Protesters enter private building where they think Minneapolis judge lives

"I think this is her crib right here ... waiting for the gang to get up here," one protester said as he stood directly outside what he believed to be a Minneapolis judge's home.

Cortez Rice, seen top left, livestreamed from the front door of what he thinks is a judge's home. (Facebook/screenshot)

Warning: This article contains strong language. 

Protesters entered a private Minneapolis building where they believe Judge Regina Chu lives.

Chu ruled in August that the trial of former police officer Kim Potter, who shot Daunte Wright, apparently by accident, will not be broadcast or video recorded. This angered protesters who rallied outside the building where they think she lives Saturday night. Some of the protesters, including George Floyd’s nephew Cortez Rice, even gained entry to the building.

“We at the judge house … on her ass, we on her heels,” Rice said as he stood in a hallway outside the door of an apartment or condo where Chu is believed to reside. He wore a bulletproof vest and several gold chains.

“I think this is her crib right here, we got confirmation that this is her house right here. Waiting for the gang to get up here,” he said as he hosted a Facebook livestream from inside the building. At one point, he turned to a window to “fucking see the guys out there, the gang.” He then yelled down to them “to let the gang know we up in this bitch.”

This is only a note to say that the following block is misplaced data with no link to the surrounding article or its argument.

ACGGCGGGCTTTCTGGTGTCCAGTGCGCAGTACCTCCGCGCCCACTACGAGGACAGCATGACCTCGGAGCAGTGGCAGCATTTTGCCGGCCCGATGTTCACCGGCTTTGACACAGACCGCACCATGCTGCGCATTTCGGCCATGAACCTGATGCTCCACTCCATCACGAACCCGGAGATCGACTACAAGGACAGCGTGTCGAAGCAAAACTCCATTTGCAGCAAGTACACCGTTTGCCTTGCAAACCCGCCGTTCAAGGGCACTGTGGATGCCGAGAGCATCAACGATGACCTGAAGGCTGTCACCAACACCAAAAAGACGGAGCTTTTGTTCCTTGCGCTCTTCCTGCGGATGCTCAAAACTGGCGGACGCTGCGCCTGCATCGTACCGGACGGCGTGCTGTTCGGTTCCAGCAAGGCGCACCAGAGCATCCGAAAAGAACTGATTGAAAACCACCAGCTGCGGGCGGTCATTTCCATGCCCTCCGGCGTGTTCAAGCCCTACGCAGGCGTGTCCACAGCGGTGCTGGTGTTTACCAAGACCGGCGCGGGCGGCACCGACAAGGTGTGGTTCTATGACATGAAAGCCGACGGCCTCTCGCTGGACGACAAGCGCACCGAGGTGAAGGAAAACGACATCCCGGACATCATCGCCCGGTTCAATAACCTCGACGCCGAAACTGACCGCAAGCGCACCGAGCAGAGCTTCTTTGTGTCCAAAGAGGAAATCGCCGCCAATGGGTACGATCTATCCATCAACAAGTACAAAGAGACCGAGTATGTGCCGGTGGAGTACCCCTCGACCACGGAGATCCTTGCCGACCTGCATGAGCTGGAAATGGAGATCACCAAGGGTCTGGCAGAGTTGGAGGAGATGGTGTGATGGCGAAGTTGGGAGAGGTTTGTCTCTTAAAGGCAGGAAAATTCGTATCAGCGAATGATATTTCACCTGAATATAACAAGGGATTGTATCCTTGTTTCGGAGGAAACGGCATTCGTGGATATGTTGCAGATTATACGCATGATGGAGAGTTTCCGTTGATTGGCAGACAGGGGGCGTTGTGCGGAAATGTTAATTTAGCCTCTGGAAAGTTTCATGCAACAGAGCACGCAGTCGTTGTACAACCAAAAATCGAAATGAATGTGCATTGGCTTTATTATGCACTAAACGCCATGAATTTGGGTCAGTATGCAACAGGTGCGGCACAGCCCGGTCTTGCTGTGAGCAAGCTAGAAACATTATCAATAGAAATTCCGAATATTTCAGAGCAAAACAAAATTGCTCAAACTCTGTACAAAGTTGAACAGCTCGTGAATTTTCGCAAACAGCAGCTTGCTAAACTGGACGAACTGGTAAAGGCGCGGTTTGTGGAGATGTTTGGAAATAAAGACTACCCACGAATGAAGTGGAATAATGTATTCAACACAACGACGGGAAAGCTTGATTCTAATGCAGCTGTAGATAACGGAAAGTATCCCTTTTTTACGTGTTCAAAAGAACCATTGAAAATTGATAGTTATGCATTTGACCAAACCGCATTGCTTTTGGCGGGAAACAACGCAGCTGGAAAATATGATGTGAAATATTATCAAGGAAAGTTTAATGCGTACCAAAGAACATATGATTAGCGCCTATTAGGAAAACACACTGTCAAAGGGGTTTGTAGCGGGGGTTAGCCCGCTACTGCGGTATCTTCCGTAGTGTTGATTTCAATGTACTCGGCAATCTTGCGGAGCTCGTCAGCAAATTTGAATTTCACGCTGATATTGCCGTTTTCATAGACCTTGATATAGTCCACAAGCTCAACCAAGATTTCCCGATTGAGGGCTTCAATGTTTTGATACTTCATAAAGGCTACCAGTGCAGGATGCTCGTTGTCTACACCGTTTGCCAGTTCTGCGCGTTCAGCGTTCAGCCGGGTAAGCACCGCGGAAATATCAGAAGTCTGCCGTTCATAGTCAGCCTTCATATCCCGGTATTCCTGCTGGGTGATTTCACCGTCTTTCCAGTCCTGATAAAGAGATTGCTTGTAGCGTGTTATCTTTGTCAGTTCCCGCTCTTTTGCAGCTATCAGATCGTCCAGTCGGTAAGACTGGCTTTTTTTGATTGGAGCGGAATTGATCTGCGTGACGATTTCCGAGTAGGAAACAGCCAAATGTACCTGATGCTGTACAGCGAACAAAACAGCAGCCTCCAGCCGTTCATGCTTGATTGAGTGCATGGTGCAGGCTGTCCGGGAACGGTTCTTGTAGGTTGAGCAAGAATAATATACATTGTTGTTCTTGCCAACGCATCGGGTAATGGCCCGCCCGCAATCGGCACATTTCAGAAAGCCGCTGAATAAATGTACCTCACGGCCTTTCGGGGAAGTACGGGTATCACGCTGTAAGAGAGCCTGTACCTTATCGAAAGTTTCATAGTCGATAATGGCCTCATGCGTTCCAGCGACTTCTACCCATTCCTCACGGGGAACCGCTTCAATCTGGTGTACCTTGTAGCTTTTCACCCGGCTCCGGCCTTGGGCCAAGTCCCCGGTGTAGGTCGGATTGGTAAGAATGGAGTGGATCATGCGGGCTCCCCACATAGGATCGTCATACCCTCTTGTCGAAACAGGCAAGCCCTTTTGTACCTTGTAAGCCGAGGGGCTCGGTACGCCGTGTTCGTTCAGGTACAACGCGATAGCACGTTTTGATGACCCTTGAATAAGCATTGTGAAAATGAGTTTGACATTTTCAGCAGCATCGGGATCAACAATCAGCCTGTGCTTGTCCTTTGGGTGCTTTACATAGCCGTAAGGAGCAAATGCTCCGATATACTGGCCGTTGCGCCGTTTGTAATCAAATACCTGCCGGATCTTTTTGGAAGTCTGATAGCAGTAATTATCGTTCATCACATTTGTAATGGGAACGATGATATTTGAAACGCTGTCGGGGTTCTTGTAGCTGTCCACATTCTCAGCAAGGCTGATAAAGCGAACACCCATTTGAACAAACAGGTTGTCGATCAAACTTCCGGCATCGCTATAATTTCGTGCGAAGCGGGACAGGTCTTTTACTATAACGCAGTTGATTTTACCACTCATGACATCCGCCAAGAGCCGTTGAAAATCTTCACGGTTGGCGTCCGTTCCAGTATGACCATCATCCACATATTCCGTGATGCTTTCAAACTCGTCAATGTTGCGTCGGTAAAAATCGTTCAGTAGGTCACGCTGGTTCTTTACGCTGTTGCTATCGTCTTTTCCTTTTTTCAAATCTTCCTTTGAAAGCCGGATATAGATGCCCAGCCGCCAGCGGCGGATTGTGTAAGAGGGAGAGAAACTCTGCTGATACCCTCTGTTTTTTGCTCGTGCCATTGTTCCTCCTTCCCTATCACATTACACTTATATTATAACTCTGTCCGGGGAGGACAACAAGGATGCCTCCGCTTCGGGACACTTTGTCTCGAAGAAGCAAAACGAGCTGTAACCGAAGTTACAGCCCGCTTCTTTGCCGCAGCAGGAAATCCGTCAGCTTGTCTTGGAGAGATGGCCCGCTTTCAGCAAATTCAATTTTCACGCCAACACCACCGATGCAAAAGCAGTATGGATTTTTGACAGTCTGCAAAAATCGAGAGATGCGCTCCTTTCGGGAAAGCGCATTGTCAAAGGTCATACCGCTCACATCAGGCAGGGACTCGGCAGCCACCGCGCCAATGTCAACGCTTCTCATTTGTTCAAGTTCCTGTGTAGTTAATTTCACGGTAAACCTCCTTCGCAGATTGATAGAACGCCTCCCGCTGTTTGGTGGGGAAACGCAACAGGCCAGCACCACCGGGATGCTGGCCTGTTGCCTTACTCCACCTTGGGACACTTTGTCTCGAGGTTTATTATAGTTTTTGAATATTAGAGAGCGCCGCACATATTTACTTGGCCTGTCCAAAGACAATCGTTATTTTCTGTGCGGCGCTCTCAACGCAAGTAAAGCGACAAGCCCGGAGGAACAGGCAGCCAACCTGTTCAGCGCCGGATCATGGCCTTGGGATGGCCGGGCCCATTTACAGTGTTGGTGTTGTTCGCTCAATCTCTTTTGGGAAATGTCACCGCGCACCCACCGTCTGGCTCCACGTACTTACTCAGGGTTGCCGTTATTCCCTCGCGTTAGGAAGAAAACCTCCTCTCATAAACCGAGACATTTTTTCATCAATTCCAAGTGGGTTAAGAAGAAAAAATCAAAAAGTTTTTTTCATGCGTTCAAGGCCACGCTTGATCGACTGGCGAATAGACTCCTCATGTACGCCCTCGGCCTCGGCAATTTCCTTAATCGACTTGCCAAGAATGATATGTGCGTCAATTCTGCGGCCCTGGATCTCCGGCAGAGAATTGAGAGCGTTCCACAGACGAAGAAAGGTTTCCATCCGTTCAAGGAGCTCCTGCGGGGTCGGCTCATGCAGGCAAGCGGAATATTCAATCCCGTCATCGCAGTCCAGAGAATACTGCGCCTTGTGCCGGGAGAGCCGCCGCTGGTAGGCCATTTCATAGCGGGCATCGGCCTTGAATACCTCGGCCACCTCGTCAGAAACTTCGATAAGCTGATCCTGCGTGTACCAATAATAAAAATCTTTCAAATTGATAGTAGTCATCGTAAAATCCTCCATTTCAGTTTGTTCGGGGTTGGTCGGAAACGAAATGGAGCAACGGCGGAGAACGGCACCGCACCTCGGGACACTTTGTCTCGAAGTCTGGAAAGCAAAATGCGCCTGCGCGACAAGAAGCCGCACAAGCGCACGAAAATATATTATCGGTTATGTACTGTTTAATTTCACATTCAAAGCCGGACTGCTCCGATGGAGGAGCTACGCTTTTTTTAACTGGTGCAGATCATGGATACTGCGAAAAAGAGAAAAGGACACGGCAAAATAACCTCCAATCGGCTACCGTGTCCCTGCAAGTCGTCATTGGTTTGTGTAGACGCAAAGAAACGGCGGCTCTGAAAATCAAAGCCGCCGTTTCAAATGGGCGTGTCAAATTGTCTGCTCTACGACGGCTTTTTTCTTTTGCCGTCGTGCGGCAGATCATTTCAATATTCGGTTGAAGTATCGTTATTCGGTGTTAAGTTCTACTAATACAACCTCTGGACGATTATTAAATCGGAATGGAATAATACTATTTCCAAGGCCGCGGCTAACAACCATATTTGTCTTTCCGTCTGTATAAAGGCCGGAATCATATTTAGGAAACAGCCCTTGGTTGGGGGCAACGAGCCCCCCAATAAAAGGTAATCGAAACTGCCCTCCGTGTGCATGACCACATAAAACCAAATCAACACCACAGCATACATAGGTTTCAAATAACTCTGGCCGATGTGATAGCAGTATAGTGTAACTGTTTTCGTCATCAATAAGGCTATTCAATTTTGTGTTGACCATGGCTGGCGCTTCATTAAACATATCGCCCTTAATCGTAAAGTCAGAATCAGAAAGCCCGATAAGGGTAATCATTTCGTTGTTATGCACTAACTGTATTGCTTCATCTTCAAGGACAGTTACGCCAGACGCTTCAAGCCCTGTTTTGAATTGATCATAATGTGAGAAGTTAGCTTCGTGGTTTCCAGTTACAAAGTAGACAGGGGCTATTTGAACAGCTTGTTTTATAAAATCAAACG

“You know I’m in this motherfucker,” he told his audience.

He also commented negatively about the apparent racial composition of the building’s resident population. “Predominantly white neighborhood, look at this shit,” he said. “The judge stay in this nice little predominantly white neighborhood, this nice little white building,” Rice continued. One of these residents asked Rice what he was doing yelling out a hallway window. Rice suggested to his audience that this question was a sign of racism.

Meanwhile, a small mob chanted outside.

A speaker at the protests also warned that “this was like a trial run, because we are going to be out here potentially multiple times.”

Rice also suggested that the jurors in the Kim Potter trial should be photographed.

Towards the end of the protest, it became clear that the mob may have descended on the wrong building.


Kyle Hooten

Kyle Hooten is Managing Editor of Alpha News. His coverage of Minneapolis has been featured on television shows like Tucker Carlson Tonight and in print media outlets like the Wall Street Journal.